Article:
More Than Words

Today I cranked the volume on a song called The Wind That Shakes The Barley. This version was sung by Loreena McKennitt. I wanted my son to hear the lyrics to this powerful ballad. Here’s a sample from the third verse:

While sad I kissed away her tears
My fond arms ’round her flinging
The foeman’s shot burst on our ears
From out the wildwood ringing
A bullet pierced my true love’s side
In life’s young spring so early
And on my breast in blood she died
While soft winds shook the barley.

The song made me think about history and how it is passed down, and how it has strength in its impact. If we read about this part of Ireland’s history in a text-book for example, we might skim, maybe get bored, worry about memorizing the important points for the upcoming test. But when that same piece of history is told in song or story, it becomes, once again, alive. We usually don’t feel tears on our cheeks reading a text-book.

When we can take a piece of history and bring it alive through telling of the lives of those who lived it, we not only remember those people, we honor what they lived through. I’m not talking just about this song’s time period, but about all history, from the ages past through to how our parents met. Or the birth story of our child.

I’m also not talking about that sad outcome of so many songs based on culture, where they have been sang so often they have become a cliché. Danny Boy  comes immediately to mind, to continue the Irish theme.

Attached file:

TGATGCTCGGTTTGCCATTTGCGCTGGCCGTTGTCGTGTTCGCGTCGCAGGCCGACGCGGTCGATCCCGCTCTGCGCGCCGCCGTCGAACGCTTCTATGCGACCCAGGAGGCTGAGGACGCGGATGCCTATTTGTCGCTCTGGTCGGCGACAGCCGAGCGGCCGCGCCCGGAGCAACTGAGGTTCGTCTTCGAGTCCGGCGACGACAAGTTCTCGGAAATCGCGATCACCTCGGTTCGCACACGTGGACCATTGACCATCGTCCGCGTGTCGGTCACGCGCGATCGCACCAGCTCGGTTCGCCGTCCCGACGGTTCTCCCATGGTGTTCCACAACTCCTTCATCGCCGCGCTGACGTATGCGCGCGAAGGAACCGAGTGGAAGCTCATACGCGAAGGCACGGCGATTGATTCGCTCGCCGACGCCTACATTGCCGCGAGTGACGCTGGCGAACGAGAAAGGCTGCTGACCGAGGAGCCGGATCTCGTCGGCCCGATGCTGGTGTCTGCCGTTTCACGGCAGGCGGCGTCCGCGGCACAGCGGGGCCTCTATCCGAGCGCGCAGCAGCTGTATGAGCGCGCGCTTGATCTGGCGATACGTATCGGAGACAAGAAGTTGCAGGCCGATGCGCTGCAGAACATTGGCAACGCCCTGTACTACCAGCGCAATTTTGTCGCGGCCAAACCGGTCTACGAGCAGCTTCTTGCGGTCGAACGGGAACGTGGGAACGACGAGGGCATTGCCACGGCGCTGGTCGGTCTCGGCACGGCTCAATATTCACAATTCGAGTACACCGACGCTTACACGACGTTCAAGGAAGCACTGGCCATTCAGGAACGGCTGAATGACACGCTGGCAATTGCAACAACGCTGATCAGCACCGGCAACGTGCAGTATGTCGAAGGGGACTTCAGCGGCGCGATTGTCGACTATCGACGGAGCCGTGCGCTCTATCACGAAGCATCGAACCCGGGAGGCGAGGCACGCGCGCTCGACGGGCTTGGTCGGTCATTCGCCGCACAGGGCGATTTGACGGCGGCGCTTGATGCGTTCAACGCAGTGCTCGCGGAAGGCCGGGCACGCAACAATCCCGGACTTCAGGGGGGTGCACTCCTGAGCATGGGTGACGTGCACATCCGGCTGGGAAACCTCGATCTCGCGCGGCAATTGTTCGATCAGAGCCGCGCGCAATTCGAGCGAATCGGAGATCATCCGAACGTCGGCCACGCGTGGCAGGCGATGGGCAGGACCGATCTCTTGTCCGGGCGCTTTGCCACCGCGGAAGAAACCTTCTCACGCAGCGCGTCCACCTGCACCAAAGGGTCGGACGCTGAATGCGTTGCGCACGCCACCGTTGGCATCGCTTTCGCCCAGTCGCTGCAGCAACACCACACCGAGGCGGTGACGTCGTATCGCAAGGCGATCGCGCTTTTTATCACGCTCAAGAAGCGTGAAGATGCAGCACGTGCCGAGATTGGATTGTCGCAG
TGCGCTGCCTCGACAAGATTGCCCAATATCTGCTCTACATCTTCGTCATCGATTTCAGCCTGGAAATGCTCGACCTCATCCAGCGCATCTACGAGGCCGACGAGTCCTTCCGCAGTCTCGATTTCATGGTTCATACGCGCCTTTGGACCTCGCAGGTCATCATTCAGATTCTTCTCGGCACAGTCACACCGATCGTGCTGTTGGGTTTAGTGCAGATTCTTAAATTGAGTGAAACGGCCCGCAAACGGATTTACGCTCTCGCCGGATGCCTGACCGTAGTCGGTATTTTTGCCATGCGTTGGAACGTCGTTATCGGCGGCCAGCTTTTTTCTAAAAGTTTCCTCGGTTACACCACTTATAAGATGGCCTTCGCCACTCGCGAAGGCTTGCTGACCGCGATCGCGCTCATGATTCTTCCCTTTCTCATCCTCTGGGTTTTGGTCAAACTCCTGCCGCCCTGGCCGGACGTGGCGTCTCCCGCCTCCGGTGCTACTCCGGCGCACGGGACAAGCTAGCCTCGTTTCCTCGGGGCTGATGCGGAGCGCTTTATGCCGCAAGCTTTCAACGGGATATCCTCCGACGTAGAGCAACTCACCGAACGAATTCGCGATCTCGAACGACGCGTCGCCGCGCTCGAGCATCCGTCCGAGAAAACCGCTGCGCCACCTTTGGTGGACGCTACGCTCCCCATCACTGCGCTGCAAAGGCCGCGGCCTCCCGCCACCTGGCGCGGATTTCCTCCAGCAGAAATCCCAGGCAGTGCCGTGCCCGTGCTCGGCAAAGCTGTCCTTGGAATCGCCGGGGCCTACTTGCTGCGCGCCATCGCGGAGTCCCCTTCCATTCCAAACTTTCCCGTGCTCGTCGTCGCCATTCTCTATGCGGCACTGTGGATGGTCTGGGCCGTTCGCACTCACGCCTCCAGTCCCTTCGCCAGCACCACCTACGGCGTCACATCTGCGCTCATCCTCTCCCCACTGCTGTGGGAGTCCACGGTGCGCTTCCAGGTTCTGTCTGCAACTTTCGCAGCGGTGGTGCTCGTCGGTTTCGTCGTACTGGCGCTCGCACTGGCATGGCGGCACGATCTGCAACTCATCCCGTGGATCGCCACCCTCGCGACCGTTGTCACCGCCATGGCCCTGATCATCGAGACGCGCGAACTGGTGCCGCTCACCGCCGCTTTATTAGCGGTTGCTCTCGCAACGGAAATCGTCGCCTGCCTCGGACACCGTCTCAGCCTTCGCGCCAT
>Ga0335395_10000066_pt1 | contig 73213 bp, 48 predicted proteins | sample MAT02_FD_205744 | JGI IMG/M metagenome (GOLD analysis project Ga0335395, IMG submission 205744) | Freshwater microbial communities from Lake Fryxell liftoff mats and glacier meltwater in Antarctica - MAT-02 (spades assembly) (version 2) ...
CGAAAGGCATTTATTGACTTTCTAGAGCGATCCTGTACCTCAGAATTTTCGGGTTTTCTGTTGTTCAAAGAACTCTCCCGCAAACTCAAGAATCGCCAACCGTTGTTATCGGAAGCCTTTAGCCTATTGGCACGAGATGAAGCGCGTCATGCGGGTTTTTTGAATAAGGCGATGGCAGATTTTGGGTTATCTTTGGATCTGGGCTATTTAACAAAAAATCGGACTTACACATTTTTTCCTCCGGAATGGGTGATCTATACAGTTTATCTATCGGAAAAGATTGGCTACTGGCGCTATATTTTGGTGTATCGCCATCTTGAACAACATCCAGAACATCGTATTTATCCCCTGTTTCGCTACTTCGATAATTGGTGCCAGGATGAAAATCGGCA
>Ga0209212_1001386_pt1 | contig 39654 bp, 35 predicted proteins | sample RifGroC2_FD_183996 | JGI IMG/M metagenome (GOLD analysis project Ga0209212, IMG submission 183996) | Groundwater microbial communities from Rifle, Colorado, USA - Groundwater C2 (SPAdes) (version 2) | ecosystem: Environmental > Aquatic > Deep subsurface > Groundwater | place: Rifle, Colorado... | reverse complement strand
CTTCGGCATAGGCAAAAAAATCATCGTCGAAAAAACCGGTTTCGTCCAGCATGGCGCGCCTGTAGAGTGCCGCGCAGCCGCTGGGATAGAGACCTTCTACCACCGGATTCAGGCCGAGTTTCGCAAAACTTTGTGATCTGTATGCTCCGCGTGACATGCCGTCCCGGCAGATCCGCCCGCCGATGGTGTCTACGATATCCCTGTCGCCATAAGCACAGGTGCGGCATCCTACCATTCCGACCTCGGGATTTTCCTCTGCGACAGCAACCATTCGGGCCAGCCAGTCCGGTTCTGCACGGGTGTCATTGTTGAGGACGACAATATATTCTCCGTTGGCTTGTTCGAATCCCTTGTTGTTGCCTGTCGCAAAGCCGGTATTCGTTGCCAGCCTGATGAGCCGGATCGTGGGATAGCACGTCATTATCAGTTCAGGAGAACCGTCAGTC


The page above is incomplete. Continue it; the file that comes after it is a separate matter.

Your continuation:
The power of history is in the stories, songs, and photographs that come directly out of the time period. I could write a story about wagon trains and it might ring true, but it wouldn’t have the power of the entries in Women’s Diaries of the Westward Movement. The power of the words is in the source, a story coming from someone who lived through the event. Or from those who remember.

Although I have to point out that sometimes the power is in the storyteller. The song above was written in 1800’s about an event in 1798. But still, I’m sure you get my point.

So think about the power of storytelling, oral and written, the human, intensely personal aspect that gives words life. In a way this is what all writers strive to bring to their work; words that ring true, that pull up deep emotional responses, and remind us of things that shouldn’t be forgotten.

It makes me feel like I have a long, long way to go to reach that place.

And it makes me feel very humble.

No photos of barley, but here’s a fuzzy one of my sister’s house in the wheat.

 

10 thoughts on “More Than Words

    • Yes, sounds can do it, too. I love the wind in the yew trees, the creek running over the log jam, the kissing sounds of fish coming to surface…so many things that remind me I’m part of the whole, and not whole without them.

  1. Your post really resonates with me tonight.